With the rise of e-agreements and digital signatures happening alongside an increase in online threats, customers can be concerned about the levels of security offered by e-signatures.
That's why DocuSign has been blogging about e-signature safety, with a view to helping customers make the right choice.
"What makes DocuSign eSignature safe, compliant, and legally binding," the vendor says, is that it "follows a compliance process to keep documents and electronic signatures safe".
DocuSign's electronic signature solution permits a range of methods for identifying and authenticating signers -- meeting international electronic signature law as well as European Union (EU) directives.
- DocuSign authenticates the signer’s identity so electronic signatures are not forged.
- DocuSign eSignature documents are linked to the signer via an email address, an IP address, or other information.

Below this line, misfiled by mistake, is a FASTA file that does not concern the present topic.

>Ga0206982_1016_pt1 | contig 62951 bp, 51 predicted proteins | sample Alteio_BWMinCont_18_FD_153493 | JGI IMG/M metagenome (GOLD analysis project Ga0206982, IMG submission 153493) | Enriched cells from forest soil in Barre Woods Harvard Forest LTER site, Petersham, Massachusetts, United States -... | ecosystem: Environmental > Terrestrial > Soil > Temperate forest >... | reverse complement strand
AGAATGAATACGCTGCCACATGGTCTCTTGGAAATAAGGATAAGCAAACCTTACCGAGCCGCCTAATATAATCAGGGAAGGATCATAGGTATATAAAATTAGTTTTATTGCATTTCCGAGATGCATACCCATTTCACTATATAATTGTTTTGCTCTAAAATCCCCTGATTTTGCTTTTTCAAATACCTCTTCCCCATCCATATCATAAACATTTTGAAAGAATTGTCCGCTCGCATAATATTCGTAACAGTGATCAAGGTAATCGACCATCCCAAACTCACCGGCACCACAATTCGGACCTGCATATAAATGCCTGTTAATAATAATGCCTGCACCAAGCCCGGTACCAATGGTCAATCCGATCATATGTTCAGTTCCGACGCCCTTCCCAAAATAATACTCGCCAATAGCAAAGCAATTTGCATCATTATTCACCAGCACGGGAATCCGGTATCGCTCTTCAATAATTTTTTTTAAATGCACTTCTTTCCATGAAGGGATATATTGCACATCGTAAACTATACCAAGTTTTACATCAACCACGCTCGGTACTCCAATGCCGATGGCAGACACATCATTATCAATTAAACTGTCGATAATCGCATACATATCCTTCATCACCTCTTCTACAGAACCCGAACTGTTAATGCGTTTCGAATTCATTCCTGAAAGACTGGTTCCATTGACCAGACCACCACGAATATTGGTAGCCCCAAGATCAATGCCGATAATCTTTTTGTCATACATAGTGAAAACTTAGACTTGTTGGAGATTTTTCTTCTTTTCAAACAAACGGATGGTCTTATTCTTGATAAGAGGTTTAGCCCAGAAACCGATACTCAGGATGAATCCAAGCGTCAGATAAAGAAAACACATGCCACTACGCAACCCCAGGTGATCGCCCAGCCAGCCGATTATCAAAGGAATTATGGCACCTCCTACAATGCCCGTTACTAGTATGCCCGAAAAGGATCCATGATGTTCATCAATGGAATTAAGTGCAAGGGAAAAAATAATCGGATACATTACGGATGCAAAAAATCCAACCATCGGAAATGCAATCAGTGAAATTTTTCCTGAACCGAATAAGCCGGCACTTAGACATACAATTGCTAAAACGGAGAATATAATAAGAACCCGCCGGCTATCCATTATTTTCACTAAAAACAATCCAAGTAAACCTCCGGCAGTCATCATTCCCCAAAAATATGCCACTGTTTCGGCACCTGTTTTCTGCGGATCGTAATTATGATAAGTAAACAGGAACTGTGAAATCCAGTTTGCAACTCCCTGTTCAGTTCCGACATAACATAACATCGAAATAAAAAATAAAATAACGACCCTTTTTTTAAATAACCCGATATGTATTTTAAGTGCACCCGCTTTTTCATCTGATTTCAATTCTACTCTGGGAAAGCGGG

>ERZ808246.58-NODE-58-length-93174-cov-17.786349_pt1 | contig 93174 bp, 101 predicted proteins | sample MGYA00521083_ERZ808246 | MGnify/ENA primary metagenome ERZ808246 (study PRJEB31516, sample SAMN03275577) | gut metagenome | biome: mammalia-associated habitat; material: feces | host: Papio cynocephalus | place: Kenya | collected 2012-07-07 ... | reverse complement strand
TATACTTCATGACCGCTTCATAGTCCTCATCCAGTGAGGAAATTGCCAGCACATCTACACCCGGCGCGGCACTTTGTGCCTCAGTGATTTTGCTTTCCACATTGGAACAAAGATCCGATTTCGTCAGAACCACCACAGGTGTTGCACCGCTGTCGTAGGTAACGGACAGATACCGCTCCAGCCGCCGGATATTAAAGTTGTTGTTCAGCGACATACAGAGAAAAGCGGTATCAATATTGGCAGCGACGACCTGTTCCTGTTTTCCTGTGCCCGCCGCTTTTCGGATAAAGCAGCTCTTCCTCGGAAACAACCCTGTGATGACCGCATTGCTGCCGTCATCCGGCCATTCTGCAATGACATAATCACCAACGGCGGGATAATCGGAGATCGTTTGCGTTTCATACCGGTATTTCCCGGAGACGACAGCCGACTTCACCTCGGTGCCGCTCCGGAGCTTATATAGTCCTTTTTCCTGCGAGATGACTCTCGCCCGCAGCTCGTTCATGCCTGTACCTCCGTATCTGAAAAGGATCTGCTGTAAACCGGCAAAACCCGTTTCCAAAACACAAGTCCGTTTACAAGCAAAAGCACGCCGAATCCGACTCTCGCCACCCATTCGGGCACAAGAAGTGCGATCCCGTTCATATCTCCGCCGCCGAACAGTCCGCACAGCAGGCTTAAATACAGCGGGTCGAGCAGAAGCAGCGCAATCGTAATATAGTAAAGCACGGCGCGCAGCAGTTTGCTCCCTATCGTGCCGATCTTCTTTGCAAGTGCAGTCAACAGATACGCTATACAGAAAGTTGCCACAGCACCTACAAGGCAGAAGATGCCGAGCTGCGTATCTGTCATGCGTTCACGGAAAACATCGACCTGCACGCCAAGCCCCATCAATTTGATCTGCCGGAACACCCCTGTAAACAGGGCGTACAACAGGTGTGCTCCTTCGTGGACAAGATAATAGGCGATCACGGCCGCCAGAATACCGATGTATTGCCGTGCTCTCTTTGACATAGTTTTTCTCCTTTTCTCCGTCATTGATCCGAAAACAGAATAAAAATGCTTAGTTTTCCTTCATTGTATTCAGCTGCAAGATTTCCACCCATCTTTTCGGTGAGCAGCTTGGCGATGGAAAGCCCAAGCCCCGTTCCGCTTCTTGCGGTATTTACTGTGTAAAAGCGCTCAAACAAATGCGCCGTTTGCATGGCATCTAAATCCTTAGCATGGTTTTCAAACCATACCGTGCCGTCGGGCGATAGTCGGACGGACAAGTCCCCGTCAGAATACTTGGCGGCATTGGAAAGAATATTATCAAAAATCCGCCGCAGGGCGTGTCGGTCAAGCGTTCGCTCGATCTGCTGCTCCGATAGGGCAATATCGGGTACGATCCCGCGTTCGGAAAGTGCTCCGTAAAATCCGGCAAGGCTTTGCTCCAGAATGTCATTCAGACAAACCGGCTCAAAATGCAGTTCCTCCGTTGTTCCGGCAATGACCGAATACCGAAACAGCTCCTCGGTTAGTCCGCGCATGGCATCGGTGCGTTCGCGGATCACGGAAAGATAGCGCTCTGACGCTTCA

- Changes to the contents of the agreement after it has been signed are flagged for all signing parties to see.
- Audit trails capture everything that happens to the document with time and date stamps.
- Because it is ISO 27001 certified, DocuSign provides bank-grade security and assurance.
- The Certificate of Completion is court-admissible and contains an audit trail of signee email addresses, timestamps and IP address.
DocuSign warns that some applications simply involve the pasting of an image into a PDF.
"This creates a document that has no real value. It is unsafe because the document is not linked to any assurance that it was signed by a particular person or any ‘proof’ to make the signature legally binding," the vendor explains.
"Even worse, you can modify the content of the document after it has been signed and nobody else would be able to tell."
Also, a handwritten signature can be easily copied or tampered with, but an electronic signature that follows security protocols such as those used by DocuSign cannot, the vendor explains.
The UK's Law Commission confirmed on 4 September 2019 that electronic signatures are legally binding, including for deeds and government documents as well as legal firms and other organisations -- such as banks.